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In the documentation of ASP.NET MVC says that you should do something like this when have a link in a view

<a href="@href("~/SubPage")">Subpage</a>.

The razor engine replaces @href("~/SubPage")to /Subpage.

What is the advantage of do it this way instead

<a href="/SubPage">Subpage</a>.

In cases like this and in others (like creating a form) why use the razor engine instead of write directly what you want. I think is faster on the server side to print something directly that let the engine to generate it.

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3 Answers

up vote 15 down vote accepted

If your application runs in a subfolder, the Razor @href will create the correct link like this:

www.myapp.com/subfolder/SubPage

If you write it by yourself your link will be like this and will not work:

www.myapp.com/SubPage

Thats because ~ will be replaced with your application root by Razor.

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And if I write the link right with the subfolder or the app is not in a subfolder, is there any advantages? –  Ricardo Polo Feb 23 '12 at 4:48
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No, I don't think so. But you loose flexibility - you are never able to change the name of the subfolder without searching your whole project where you wrote down that name. I highly disadvise to do that. –  Predator Feb 23 '12 at 4:59
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+1- this little gem (@href) is SOO overlooked by many devs (when not using @Html.ActionLink()). would give you a double vote if i could :) –  jim tollan Feb 23 '12 at 8:29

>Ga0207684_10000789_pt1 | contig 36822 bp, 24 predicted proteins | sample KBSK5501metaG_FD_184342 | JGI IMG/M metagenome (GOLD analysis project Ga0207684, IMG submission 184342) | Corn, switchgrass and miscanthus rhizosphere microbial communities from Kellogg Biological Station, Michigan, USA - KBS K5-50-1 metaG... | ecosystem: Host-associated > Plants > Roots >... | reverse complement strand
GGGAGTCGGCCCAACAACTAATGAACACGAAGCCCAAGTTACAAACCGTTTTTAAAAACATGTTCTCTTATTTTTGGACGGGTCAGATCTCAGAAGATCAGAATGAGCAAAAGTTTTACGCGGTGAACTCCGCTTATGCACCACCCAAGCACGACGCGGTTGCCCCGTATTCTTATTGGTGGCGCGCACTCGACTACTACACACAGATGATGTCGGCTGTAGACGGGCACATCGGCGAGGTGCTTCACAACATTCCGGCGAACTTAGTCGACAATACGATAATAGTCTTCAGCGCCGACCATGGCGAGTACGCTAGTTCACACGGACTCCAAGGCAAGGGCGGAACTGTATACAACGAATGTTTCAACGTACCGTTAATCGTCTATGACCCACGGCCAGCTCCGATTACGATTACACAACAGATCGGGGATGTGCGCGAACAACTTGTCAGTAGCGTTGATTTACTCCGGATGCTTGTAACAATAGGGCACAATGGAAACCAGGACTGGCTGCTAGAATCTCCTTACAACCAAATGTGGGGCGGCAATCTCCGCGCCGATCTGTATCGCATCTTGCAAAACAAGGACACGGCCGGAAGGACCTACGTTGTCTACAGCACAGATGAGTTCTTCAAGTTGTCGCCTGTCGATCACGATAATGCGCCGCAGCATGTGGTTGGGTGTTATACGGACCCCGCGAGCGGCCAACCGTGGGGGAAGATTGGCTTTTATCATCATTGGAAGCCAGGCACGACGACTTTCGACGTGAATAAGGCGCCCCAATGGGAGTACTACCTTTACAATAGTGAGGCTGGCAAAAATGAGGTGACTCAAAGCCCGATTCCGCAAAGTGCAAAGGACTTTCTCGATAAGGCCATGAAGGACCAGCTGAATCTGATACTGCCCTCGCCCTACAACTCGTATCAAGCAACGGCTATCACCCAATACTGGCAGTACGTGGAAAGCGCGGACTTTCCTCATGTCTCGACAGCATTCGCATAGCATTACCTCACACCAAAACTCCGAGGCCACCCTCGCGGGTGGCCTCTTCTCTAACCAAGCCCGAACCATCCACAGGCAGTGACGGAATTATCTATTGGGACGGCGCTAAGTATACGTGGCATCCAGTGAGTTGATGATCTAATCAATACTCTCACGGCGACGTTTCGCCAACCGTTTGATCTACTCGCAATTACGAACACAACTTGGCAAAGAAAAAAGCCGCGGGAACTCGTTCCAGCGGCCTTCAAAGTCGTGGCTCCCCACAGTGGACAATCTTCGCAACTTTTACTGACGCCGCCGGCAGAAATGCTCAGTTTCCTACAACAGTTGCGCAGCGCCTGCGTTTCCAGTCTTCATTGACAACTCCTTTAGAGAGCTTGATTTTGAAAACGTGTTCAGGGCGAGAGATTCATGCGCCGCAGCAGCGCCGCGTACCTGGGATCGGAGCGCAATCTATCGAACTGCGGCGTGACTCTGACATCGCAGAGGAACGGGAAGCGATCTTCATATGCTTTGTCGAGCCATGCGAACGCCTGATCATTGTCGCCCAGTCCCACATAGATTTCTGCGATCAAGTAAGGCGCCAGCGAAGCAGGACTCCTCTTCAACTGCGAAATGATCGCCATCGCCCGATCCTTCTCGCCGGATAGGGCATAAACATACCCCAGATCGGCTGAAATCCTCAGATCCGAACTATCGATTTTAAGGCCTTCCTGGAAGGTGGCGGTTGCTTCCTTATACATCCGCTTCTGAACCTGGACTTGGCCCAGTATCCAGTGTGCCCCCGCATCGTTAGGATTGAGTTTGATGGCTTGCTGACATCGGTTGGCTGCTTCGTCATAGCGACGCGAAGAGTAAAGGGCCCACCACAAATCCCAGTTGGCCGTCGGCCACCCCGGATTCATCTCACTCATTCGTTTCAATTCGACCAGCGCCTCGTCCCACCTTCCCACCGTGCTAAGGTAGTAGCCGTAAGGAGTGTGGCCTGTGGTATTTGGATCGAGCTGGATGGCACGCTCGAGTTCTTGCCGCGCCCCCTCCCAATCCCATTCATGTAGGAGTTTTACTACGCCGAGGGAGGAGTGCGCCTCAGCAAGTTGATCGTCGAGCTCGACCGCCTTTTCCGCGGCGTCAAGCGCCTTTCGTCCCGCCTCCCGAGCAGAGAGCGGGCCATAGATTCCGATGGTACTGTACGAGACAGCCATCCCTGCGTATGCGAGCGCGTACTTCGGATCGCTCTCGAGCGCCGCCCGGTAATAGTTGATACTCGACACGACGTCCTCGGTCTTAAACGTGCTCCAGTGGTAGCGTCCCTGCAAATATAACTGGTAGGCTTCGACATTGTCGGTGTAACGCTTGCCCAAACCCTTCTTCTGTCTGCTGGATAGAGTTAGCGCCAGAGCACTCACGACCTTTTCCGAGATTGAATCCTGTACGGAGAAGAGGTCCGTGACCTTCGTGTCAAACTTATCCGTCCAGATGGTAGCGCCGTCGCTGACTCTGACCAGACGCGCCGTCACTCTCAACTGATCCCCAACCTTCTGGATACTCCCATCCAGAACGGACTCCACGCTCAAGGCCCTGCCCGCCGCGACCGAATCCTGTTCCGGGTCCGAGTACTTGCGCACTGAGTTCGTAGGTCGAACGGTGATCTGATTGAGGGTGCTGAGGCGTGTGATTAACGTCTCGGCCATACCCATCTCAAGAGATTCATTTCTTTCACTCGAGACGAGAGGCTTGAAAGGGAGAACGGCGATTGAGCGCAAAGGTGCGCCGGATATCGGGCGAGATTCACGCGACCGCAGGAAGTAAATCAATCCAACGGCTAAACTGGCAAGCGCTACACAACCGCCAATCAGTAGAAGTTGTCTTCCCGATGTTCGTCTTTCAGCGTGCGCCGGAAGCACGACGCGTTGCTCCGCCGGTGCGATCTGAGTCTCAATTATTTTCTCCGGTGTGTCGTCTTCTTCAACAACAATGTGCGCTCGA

You could gimme a "great comment" vote :D –  Predator Feb 23 '12 at 8:38
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I simply write <A href="SubPage">Subpage</A><br>
I can't realize any negative fallback

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If you have defined custom routes, this would potentially break links. For example, if I have a custom route a/b/c mapped to the SubPage action of the PageController and my link href is OtherPage, the browser will navigate to a/b/OtherPage though, in this context, the intended target would likely be Page/OtherPage. This isn't just about how your app is currently written, it's about writing every app in a way that is adaptive and can degrade gracefully. This makes the app a bit more portable and also more readily supports future changes. –  defines Jul 10 '13 at 20:15
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The ActionLink method cannot take HTML.

You need to make a normal <a> tag, and use @Url.Action(...) for the href.

<a href="@Url.Action("ActionName", "ControllerName")">Link Text</a>.
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